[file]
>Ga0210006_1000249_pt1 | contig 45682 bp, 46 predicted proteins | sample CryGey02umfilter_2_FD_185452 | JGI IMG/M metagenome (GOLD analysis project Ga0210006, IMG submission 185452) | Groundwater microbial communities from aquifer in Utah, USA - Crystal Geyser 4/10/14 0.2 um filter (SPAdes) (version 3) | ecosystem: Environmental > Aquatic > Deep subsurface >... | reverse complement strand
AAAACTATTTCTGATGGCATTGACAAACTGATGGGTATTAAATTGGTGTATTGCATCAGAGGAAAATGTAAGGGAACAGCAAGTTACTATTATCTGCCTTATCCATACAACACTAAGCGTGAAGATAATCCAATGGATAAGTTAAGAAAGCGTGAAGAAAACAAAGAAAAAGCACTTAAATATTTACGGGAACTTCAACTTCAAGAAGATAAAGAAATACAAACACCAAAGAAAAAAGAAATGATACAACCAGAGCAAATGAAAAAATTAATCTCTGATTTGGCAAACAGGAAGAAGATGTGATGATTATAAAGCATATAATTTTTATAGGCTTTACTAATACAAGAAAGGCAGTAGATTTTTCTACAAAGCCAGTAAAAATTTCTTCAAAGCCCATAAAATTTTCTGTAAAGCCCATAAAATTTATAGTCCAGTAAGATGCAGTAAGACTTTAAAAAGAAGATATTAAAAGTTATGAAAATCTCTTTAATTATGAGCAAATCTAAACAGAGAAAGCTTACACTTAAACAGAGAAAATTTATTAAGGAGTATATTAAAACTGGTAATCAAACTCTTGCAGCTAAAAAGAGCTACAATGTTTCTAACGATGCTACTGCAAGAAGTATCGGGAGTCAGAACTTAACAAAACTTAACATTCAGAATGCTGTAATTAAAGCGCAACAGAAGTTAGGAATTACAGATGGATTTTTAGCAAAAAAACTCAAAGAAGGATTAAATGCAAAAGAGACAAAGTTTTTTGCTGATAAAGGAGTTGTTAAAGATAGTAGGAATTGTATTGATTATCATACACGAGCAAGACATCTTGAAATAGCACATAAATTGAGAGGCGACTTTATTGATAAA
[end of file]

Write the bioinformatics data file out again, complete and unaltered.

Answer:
>Ga0210006_1000249_pt1 | contig 45682 bp, 46 predicted proteins | sample CryGey02umfilter_2_FD_185452 | JGI IMG/M metagenome (GOLD analysis project Ga0210006, IMG submission 185452) | Groundwater microbial communities from aquifer in Utah, USA - Crystal Geyser 4/10/14 0.2 um filter (SPAdes) (version 3) | ecosystem: Environmental > Aquatic > Deep subsurface >... | reverse complement strand
AAAACTATTTCTGATGGCATTGACAAACTGATGGGTATTAAATTGGTGTATTGCATCAGAGGAAAATGTAAGGGAACAGCAAGTTACTATTATCTGCCTTATCCATACAACACTAAGCGTGAAGATAATCCAATGGATAAGTTAAGAAAGCGTGAAGAAAACAAAGAAAAAGCACTTAAATATTTACGGGAACTTCAACTTCAAGAAGATAAAGAAATACAAACACCAAAGAAAAAAGAAATGATACAACCAGAGCAAATGAAAAAATTAATCTCTGATTTGGCAAACAGGAAGAAGATGTGATGATTATAAAGCATATAATTTTTATAGGCTTTACTAATACAAGAAAGGCAGTAGATTTTTCTACAAAGCCAGTAAAAATTTCTTCAAAGCCCATAAAATTTTCTGTAAAGCCCATAAAATTTATAGTCCAGTAAGATGCAGTAAGACTTTAAAAAGAAGATATTAAAAGTTATGAAAATCTCTTTAATTATGAGCAAATCTAAACAGAGAAAGCTTACACTTAAACAGAGAAAATTTATTAAGGAGTATATTAAAACTGGTAATCAAACTCTTGCAGCTAAAAAGAGCTACAATGTTTCTAACGATGCTACTGCAAGAAGTATCGGGAGTCAGAACTTAACAAAACTTAACATTCAGAATGCTGTAATTAAAGCGCAACAGAAGTTAGGAATTACAGATGGATTTTTAGCAAAAAAACTCAAAGAAGGATTAAATGCAAAAGAGACAAAGTTTTTTGCTGATAAAGGAGTTGTTAAAGATAGTAGGAATTGTATTGATTATCATACACGAGCAAGACATCTTGAAATAGCACATAAATTGAGAGGCGACTTTATTGATAAA